Argudín Noya said that soon after Castro seized power, the store gave the impression of operating normally. But gradually some employees embraced the revolution and some even showed up for work wearing guerrilla fatigues. ''Depuración'' or ''ideological cleansing'' committees were set up to weed out employees who were not enthusiastic about the revolution, said Argudín Noya.

Victims of ''depuración'' committees such as Argudín Noya often got additional scrutiny by colleagues and supervisers. Argudín Noya eventually quit and became an actress, left Cuba in 1967 and went to live in Atlanta, where her son had settled earlier in the 1960s.

French fashion designer Christian Dior sold creations at El Encanto, and famous Cubans stopped by to browse or shop, including Castro, who in his youth would read books in the periodicals department, without buying any, according to Miyares, who for years worked in men's clothing at the English Room.

''He was too cheap,'' said Miyares.

Other prominent clients included former Cuban dictator Fulgencio Batista's wives and one of his daughters, all of whom bought Manet designs.

No one probably embodies the carefree pre-Castro era at El Encanto than Manet, the fashion designer. Born Alberto Suárez, he came to be known simply as Manet after store executives chose that name for him as a marketing brand for his creations.

Suárez, 88, was hired in 1940 and initially worked under the supervision of Isabel Quiles, chief of the French Room, which offered the latest fashion designs for women. One of Manet's famous customers was Lana Turner, the actress.

Manet also hobnobbed with world-famous designers. He helped host Dior when the French designer visited El Encanto in 1956. Manet left Cuba in December 1959.

While many former employees became refugees in the United States, a few are now fleeing Venezuela where Hugo Chávez -- a Castro ally. Among former employees now arriving from Venezuela is Manuel Granda, who worked at the store from 1947 to 1961 when he fled to Caracas.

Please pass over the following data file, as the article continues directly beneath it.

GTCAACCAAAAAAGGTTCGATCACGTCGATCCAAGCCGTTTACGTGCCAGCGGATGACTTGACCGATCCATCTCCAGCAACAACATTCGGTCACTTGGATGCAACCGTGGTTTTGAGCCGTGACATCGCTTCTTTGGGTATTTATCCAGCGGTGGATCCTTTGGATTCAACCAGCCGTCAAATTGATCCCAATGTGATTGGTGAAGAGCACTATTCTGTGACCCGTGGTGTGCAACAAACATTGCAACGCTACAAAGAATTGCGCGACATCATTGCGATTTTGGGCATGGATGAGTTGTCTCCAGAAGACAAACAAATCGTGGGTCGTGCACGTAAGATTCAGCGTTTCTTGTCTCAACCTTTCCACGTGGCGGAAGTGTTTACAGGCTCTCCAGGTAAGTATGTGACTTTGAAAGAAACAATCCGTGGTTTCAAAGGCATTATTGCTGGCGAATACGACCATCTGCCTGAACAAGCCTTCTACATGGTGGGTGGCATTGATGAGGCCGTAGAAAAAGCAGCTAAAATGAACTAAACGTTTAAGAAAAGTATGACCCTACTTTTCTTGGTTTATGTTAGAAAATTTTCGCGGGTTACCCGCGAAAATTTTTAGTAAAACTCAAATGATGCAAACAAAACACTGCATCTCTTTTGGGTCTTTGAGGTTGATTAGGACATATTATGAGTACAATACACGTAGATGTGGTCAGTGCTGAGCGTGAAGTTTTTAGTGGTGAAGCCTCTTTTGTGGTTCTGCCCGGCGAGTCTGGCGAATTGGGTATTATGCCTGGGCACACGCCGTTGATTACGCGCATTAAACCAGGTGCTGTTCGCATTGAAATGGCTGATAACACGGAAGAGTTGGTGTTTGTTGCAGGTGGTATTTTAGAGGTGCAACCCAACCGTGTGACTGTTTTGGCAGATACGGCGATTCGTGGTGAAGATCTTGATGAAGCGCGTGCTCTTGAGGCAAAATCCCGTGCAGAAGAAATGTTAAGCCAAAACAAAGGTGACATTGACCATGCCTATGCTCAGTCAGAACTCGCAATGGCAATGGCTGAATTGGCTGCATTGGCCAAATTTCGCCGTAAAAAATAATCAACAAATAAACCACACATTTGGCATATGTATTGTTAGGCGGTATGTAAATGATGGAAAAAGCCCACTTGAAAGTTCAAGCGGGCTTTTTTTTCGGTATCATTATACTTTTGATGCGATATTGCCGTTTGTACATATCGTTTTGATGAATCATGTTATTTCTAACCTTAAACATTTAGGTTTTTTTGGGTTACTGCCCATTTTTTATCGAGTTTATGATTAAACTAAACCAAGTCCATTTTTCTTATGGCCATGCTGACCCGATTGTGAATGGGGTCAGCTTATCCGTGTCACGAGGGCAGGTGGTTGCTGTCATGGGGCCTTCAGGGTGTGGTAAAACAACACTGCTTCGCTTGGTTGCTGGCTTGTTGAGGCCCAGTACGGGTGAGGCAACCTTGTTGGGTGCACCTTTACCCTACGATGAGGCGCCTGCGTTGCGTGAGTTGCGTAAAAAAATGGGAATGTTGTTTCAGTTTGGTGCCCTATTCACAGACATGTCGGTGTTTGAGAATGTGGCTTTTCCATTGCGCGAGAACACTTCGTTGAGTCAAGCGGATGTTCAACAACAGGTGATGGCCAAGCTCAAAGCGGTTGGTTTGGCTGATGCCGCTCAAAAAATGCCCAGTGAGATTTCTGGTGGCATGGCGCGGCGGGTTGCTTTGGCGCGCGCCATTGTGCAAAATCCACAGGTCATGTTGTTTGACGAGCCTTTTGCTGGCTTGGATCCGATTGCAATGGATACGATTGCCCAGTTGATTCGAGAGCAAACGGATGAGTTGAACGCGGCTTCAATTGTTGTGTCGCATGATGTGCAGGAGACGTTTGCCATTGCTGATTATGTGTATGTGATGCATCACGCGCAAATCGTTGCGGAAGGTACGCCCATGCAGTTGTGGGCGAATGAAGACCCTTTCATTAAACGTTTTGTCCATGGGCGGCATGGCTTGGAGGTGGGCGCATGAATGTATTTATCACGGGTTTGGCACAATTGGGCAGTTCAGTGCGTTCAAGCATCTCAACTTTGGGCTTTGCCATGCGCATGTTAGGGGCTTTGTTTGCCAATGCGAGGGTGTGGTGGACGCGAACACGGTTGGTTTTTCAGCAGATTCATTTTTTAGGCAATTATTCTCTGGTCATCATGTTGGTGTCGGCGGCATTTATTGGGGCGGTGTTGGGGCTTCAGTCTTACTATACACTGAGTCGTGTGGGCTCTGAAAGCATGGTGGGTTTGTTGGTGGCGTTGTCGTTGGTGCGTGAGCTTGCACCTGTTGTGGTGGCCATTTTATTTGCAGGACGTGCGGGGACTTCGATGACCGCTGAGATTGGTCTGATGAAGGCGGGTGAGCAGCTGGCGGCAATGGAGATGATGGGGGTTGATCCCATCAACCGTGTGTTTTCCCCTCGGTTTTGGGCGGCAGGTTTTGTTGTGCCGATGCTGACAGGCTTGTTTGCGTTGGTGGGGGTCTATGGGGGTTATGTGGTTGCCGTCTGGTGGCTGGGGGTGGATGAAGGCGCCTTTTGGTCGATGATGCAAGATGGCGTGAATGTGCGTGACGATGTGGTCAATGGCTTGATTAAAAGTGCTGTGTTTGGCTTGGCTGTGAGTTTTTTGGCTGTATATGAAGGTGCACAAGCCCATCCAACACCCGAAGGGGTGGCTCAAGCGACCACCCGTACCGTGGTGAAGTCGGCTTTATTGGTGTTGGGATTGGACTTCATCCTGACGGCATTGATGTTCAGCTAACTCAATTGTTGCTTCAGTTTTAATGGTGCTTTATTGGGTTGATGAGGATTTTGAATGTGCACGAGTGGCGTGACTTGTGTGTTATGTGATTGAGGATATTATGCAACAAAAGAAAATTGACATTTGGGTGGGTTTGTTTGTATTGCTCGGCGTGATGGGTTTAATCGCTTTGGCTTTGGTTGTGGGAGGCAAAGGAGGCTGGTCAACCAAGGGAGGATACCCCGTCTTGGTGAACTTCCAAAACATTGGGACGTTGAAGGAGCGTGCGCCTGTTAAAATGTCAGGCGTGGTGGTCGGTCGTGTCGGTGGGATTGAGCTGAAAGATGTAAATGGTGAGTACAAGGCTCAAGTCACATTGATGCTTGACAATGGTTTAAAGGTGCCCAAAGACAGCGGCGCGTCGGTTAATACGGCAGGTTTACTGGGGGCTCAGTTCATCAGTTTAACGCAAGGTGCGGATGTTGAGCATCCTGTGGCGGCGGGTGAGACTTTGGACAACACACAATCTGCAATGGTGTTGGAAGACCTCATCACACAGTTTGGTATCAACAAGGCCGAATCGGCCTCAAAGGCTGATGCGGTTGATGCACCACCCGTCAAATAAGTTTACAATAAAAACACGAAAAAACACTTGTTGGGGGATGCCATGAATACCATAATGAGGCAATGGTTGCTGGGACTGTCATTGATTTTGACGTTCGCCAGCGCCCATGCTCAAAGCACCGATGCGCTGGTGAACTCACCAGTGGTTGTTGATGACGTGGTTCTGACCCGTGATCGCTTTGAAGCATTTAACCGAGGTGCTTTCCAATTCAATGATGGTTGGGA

''I came here when it became clear that the situation in Venezuela was going the way of Cuba,'' said Granda, 78, who arrived in the United States in 2007. The majority of El Encanto ex-employees joined their former customers in Miami when hundreds of thousands of Cubans fled in the aftermath of Castro's takeover.

Ex-employees founded the Association of Former El Encanto Employees in 1980 and began holding annual reunions. The most recent took place Oct. 26.

Former employees are also trying to revive the store's annual Justo de Lara journalism prize, named after the pen name of the late Cuban writer and foreign correspondent José de Armas y Cárdenas.

Miyares is the group's executive director. But the association was established by Jacinto González, who remains president; Julio de la Campa, who headed the men's department and Luis Arrojas, who managed the Varadero store branch.

As of today, said Miyares, about 400 former employees are known to the association, with about 300 of them in the Miami area. At the time Castro took over, Miyares said, El Encanto had almost 3,000 employees at the main store, six branch stores, warehouses and 12 business franchises around the island.

Read more This Week in Cuba stories from the Miami Herald